Hey Alexa, what’s my PIN? Cambridge researchers show voice assistants can detect what users are typing on their smartphones by the sound of their fingers tapping the screen
- Researchers built their own version of a smart speaker to access the recordings
- In commercial products the recordings are stored securely for safety
- But study shows that if someone can access these they can decipher passwords
- When typing in a five-digit code within 20cm of microphone the researchers correctly guessed a password 76% of the time with just three attempts
Smart speakers like Google Home and Amazon Alexa could be used by criminals to listen to and decipher a password or PIN being typed in on a nearby phone.
Researchers from the University of Cambridge built their own version of a smart speaker to closely resemble those which are commercially available.
Sound recordings from the gadget were inputted into a computer for analysis and experts investigated if the sound and vibrations caused by typing on a smartphone screen could be used to guess a five-digit passcode.
When the phone was placed within 20cm (7.8inches) of the custom-built device, the computer was able to guess the code with 76 per cent accuracy in three attempts.
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This graphic outlines the general flow of the experiment. A user inputs their passcode and the vibrations and sounds are detected by the speaker and could be analysed. If an attacker gets hold of these, they can tap into the audio and unpick the code
Pictured, the location and layout of microphones on the Amazon Echo (left) and the layout of the custom-built device built by the Cambridge researchers (right)
But the accuracy of the code-breaking diminished the further the phone was from the microphone.
For example, when the phone was positioned 50cm (19.6 inches) from the speaker the accuracy plummeted to just 20 per cent.
Ilia Shumailov, lead author of the study, said: ‘Using two different smartphones and a tablet we demonstrated that the attacker can extract PIN codes and text messages from recordings collected by a voice assistant located up to half a metre away.’
Smart speakers like the Echo and Home are always listening for a wake word which triggers them and activates their functionality.
Once this is detected the audio is recorded and goes through to be interpreted by artificial intelligence.
However, access to these recordings are heavily restricted, with only the Alexa account holder able to review them in the app. They can also be deleted by the user at any time.
Therefore, any criminals wanting to hijack a smart speaker with the goal of stealing device passwords would have to tamper with the device physically or hack into the server to access the recordings.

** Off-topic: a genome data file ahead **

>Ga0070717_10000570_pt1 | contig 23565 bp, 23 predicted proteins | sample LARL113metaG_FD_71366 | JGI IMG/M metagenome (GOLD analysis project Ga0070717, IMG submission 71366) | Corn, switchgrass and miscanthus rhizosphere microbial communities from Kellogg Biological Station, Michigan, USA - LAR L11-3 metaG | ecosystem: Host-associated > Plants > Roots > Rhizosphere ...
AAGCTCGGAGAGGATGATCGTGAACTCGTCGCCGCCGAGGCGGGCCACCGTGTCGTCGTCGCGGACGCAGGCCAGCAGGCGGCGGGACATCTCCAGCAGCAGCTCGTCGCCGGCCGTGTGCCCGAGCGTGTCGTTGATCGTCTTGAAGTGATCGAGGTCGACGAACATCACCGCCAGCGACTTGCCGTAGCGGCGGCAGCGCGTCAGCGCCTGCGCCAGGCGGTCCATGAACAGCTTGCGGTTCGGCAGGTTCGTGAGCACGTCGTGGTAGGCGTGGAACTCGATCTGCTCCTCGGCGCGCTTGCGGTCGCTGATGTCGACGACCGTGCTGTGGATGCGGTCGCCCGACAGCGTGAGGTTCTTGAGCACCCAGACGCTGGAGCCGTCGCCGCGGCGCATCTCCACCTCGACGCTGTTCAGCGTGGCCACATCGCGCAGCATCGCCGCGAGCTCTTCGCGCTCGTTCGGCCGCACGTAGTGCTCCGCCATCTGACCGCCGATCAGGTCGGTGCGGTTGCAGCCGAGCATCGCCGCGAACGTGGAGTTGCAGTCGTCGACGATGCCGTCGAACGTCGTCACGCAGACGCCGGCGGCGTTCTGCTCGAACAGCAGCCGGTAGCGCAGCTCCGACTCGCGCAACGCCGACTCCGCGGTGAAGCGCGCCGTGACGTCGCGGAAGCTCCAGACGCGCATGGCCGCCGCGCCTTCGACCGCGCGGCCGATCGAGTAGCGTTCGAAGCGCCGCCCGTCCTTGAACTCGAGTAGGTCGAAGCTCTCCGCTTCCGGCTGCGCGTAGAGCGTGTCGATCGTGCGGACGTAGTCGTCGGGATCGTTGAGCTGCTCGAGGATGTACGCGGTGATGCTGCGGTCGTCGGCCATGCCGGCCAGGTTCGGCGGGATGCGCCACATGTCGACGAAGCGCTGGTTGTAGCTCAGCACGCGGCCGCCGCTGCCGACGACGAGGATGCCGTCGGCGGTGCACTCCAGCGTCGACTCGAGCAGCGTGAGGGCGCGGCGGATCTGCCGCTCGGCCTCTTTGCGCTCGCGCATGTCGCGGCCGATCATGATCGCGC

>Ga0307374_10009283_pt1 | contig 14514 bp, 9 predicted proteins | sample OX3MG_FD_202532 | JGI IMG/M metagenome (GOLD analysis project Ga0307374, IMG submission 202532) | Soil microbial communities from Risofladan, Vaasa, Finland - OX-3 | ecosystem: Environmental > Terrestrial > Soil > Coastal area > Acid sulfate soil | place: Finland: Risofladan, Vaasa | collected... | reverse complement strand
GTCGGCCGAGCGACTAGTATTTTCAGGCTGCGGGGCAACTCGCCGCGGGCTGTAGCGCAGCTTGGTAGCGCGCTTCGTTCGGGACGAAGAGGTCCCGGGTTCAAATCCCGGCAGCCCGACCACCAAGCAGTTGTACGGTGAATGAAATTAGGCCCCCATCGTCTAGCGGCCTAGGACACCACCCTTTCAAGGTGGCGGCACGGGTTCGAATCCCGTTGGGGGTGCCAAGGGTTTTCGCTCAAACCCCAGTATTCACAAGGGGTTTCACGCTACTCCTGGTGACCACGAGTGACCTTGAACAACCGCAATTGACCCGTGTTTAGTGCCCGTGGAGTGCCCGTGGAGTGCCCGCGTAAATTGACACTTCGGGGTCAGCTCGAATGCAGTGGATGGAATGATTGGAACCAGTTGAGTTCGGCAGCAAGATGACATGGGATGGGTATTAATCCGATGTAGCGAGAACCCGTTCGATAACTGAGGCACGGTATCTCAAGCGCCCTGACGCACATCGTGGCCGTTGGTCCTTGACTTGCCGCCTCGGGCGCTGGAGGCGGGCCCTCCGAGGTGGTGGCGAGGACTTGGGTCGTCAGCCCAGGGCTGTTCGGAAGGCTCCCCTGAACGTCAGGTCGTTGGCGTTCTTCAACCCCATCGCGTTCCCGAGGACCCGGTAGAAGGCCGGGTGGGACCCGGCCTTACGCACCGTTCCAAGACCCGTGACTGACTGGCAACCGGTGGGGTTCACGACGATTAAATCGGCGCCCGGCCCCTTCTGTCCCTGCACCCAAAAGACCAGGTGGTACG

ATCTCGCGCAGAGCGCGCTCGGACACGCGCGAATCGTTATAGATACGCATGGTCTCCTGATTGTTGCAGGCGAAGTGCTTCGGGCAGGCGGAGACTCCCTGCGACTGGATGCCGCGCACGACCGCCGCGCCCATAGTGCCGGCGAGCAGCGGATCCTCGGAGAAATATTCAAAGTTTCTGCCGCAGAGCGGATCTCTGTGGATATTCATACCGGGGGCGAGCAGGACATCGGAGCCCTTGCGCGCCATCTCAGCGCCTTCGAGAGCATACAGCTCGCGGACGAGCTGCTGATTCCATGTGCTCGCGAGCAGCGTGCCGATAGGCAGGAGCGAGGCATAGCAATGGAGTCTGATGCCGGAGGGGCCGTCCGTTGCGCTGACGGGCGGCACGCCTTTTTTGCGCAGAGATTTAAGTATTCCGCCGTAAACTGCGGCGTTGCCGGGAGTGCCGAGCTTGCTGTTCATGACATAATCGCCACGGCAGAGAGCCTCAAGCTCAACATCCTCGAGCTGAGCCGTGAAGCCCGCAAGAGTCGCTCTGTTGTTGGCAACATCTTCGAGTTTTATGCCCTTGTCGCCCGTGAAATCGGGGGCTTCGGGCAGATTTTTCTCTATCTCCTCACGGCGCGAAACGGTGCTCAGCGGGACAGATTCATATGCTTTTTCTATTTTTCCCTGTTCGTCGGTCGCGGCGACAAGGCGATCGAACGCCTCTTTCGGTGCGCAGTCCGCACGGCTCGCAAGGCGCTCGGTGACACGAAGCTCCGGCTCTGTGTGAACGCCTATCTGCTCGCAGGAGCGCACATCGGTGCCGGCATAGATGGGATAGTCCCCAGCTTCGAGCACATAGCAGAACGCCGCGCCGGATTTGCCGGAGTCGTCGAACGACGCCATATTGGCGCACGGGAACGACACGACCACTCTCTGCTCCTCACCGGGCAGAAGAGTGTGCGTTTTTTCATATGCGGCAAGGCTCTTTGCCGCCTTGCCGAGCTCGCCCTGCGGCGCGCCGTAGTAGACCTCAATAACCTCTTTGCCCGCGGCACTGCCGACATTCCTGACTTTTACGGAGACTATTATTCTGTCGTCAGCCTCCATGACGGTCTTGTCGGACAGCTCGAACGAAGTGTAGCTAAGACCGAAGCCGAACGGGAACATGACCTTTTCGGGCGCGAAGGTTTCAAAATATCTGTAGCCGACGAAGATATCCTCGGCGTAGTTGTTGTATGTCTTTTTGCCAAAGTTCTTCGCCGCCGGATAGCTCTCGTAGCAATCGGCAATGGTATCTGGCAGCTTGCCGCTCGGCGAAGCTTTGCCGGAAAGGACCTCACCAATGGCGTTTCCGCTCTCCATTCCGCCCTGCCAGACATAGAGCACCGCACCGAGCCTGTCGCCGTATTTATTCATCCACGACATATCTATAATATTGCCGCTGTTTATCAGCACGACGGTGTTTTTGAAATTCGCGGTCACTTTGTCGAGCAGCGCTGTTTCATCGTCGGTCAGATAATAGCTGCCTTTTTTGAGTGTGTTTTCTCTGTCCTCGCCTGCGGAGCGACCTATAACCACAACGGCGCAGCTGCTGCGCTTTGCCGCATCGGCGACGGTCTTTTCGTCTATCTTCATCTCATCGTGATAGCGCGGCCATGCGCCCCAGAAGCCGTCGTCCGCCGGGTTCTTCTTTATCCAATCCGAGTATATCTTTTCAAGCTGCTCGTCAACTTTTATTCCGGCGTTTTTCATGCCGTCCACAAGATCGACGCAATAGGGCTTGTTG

The level of brazenness in this endeavour may outweigh the benefits to criminals and the study is therefore more useful as an exercise in acoustic application than cybersecurity.
Sound recordings were inputted into a computer for analysis and experts investigated if the sound and vibrations caused by pressing buttons could be used to decipher a passcode (stock)
‘Right now, it’s unlikely that people would use our attack. However, the world changes quickly and sensors only get better,’ Mr Shumailov told New Scientist.
The findings of the new research, called ‘Hey Alexa what did I just type? Decoding smartphone sounds with a voice assistant’ are published on pre-print site arXiv.
Last year, the same researchers found a gaming app can steal a banking PIN by using the phone’s own microphone to pick up screen vibrations as a user enters the code.
In a test, their algorithm could correctly guess 31 out of 50 four-digit login pins in just 10 attempts based on recordings made of the participants as they typed.
These potential attacks would likely begin with the accidental download of malicious software — so users should keep themselves safe by only using trusted apps.
Limiting microphone access to only those apps that need it will also help to make your smartphone more secure.
HOW TO FIND WHAT YOUR ALEXA HAS RECORDED ABOUT YOU
Open the Alexa app which the devices are synced to or go to this link.
Select the icon in the bottom right corner – often dubbed the ‘hamburger’
Press ‘Settings’ near the bottom of the menu
Press ‘Alexa Privacy’ at the bottom of the menu
In this section a range of options will appear in a different looking menu – select ‘Review Voice History’
Here all the entries of all Alexa-enabled devices attached to the user’s account will be listed in reverse order, with the most recent at the top.
Entries can be sorted by time and by device.
After filtering to the desired settings, a specific entry can be selected.
Here, users can listen to ;ayback of the instruction and also have the ability to delete the recording.
By electing ‘All History’ and ‘All devices’, users can also choose to remove all recordings ever stored by the device.